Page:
There is a great deal of controversy going on in the needlepoint world right now about this issue. Yes it’s true that there is plenty of illegal copying of needlepoint going around. Yes it’s true that there are plenty of canvases out there that should be licensed but are not.
It’s also true that many designers take great pains properly to license their work and many artists who make significant money from licensing their work to specific designers
But there are also folks who are taking it upon themselves selectively to police things they see as “infringements” and we are all the worse for it. The questions of copyright and licensing are complex enough that lawyers who practice this kind of law are specially trained.
If you think you know something about this, you are right to ask questions and be concerned. It’s highly unlikely that you know enough to pass judgement. You don’t.
Today we’ll use a specific case as an example. Let’s be clear from the start, I am not making a judgement about this canvas, I’m just pointing out how hard it is to tell where infringement begins.
When it comes to consumer products everybody “knows” the things associated with products and brands. That’s why we can identify items by their silhouettes. A dachshund has a different silhouette from a cat. You would not use one to be the other.
In this case it was a needlepoint of a perfume bottle. You see it at the top of the article. It’s a square bottle with a stark black and white label. The number 5 is on it.
But, in reality how close is it? You’ll find a picture of the actual bottle, from Fragrantica, below.
Looking at the two I see several differences:
- the needlepoint bottle is more square than the actual bottle
- the perfume is a different shade of gold, it’s lighter than some, but darker than others
- the label is a different shape, rectangular instead of square
- there is less writing on the needlepoint label
- the words on the needlepoint bottle are in a different order
- the seal and band is a different color
- the seal does not have the double C of the real bottle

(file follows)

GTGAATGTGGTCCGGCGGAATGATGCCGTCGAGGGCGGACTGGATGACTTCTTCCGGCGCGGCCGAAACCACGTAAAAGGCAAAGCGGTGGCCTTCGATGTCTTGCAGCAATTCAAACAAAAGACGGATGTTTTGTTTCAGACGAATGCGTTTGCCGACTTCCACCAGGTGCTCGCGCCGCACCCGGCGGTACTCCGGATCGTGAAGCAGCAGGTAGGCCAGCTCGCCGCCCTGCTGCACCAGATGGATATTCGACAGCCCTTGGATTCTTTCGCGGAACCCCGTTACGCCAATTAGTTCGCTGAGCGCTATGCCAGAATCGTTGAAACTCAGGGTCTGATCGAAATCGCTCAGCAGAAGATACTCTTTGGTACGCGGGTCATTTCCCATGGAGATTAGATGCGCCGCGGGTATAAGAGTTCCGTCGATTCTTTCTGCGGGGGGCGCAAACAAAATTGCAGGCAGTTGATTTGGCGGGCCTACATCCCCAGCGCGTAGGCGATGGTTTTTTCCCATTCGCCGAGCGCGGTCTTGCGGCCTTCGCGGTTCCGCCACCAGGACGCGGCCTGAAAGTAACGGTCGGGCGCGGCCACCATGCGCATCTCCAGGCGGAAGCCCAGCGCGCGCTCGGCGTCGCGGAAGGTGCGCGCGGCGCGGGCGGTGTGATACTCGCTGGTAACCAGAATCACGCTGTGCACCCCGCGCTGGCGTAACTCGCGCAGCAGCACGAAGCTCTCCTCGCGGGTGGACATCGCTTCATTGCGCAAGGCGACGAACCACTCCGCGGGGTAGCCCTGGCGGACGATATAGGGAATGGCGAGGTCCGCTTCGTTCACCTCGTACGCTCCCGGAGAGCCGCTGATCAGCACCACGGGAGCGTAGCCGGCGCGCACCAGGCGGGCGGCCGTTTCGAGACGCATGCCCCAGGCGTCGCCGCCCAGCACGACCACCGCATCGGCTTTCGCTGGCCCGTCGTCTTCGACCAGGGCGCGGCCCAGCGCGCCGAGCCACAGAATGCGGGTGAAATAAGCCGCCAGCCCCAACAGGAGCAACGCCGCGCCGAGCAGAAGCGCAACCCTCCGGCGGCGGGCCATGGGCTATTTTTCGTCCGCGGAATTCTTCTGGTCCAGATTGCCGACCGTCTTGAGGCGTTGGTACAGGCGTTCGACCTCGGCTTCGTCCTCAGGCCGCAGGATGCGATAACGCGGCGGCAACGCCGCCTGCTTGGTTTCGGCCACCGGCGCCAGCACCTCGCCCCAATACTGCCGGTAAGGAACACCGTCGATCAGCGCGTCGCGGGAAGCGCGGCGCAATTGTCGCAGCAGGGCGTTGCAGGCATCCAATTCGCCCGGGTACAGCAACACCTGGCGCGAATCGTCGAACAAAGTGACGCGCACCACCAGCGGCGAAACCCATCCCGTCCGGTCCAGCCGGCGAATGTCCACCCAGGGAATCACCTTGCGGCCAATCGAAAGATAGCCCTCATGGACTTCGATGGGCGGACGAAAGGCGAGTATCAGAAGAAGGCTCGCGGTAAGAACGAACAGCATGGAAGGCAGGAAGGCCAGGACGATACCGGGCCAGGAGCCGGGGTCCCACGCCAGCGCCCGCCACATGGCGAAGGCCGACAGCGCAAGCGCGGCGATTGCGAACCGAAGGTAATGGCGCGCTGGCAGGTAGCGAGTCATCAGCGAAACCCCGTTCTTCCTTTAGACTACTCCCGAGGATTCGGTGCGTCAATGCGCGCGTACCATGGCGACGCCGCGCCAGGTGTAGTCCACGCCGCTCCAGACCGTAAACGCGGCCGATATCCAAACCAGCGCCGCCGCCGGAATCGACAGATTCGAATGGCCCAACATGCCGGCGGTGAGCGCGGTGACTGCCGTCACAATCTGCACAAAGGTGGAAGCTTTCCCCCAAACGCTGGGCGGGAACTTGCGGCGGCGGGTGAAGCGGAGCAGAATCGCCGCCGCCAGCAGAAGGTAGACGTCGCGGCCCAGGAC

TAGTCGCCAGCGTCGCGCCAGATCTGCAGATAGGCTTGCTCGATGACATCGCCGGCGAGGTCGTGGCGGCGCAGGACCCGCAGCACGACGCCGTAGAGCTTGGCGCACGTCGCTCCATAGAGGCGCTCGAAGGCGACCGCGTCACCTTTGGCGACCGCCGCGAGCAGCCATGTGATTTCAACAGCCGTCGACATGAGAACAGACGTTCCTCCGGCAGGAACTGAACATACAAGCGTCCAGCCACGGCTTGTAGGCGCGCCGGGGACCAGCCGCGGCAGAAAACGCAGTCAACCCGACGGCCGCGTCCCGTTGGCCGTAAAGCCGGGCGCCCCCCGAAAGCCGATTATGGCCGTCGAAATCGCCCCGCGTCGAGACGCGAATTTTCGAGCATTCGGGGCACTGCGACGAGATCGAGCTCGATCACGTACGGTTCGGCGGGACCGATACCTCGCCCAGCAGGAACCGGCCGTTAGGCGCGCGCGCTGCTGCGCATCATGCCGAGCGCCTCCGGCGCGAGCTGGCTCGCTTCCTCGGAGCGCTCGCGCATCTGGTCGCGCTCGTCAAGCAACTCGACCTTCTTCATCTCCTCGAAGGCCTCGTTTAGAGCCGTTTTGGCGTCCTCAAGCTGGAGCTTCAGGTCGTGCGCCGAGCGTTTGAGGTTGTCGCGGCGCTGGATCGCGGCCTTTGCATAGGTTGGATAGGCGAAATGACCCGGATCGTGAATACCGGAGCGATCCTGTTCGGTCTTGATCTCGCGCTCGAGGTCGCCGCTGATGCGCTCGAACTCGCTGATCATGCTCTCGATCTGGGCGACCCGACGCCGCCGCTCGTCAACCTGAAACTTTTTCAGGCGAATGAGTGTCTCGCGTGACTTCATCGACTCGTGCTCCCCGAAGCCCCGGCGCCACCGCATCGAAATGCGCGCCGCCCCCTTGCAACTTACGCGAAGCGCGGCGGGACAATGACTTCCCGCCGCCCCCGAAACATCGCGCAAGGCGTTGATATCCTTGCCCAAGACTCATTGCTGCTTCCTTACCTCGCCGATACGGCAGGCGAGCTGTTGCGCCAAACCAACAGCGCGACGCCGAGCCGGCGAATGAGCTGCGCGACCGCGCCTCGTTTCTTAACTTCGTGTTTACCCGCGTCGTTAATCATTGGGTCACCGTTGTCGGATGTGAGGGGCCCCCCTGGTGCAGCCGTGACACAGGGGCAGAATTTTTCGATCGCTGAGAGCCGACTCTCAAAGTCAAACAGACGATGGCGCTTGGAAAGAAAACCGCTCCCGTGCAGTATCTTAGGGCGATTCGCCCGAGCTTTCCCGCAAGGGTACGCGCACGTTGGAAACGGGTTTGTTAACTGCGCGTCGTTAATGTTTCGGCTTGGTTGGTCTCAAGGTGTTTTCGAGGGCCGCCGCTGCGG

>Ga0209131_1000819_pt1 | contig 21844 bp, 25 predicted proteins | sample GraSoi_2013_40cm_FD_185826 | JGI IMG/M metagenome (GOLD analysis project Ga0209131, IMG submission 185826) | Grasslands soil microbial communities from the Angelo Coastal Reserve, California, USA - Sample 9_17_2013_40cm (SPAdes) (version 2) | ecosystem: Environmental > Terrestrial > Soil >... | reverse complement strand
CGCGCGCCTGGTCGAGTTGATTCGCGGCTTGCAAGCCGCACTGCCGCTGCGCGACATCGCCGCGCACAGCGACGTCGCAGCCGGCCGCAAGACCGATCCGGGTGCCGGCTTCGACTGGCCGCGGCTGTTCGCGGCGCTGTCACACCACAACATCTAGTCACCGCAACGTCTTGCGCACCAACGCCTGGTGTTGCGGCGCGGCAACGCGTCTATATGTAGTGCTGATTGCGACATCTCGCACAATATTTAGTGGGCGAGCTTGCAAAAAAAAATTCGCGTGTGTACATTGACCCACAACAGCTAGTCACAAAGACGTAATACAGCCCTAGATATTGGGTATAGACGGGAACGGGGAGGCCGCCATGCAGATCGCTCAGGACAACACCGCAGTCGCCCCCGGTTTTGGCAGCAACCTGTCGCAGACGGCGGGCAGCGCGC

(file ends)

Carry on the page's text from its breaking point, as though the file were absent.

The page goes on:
- there is no gold in the neck or band of the needlepoint bottle
- the actual stopper is wider and more rectangular
Are these things enough to make it similar but different? I don’t know, but the important point is neither do you. It’s irresponsible of self-appointed police who have no training in these laws to make judgements.
A artist recently pointed out that if a design is licensed then the designer generally points that out or the canvas carries the artist’s name.
What can you as a needlepointer do?
- If you are in doubt about the legality of an image, don’t buy it.
- Ask at your needlepoint store about designs of concern to you.
- Shops ask the designers about these designs.
It’s up to us as stitchers to ask the questions, just as it’s up to designers to know the rules and to create properly authorized designs.
About Janet M Perry
Janet Perry is the Internet's leading authority on needlepoint. She designs, teaches and writes, getting raves from her fans for her innovative techniques, extensive knowledge and generous teaching style. A leading writer of stitch guides, she blogs here and lives on an island in the northeast corner of the SF Bay with her family
Unless I’ve missed a finer point it seems to me that having to detail the differences means it’s too alike in places for it not to be an infringement. Further, if it were a green round bottle labeled “No. 241” it might lose all its appeal. Isn’t that enough to also suggest infringement? There is an implied enough similarity to a well known brand for the designer to capitalize on the cachet of that brand.
Denise Zeman says
Excellent post! This is an issue that should concern us as the ramifications for purchasing an unlicensed design can range from a cease and desist to significant monetary “fines.” In this example, I understand your point about the bottle design, but I think that may only represent a portion of the issue. The use of the name “Chanel No 5” may also be a copyright infringement. As you’ve stated, we don’t know. What’s in public domain, how close is the design to the original, did the designer reach out to the trademark/copyright owner for permission, etc. It’s a very difficult issue. I really like your advice – if you’re uncomfortable about the piece, don’t buy it. Let the experts handle the situation – and there is no doubt the owner of the copyright will handle it. None of us, without proper training, is knowledgeable enough to act as an authority.
Janet M Perry says
Thanks heaps, you’re exactly right!
Janet M Perry says
There are two important things to get from this post.
1. There are things that make a particular item, no matter what it is, recognizable. If another items has these elements, it is recognized as that thing, Consider a hot dog as an example: long tube-like reddish thing on a long skinny bun. It can have many different toppings, it can be a dog costume, it can be a needlepoint canvas but if it has those elements, we recognize it as a “hot dog” in some form. The perfume bottle is exactly the same, it has those elements that make us recognize it. Your example of the green bottle with 241 on it does not.
2. None of us, unless we have done research or are specifically trained in copyright and licensing law, can tell what is and is not infringement. We know an exact copy is infringement, but we don’t AND WE CANNOT tell what is too close in non-exact items. That’s because different companies choose to protect different things. For example I worked for a company that registered the particular color of red used in their logo as well as the logo itself. That meant that if I used that Pantone shade of red, evewn if it was in an unrelated business, it was a violation.
See how sticky it can be?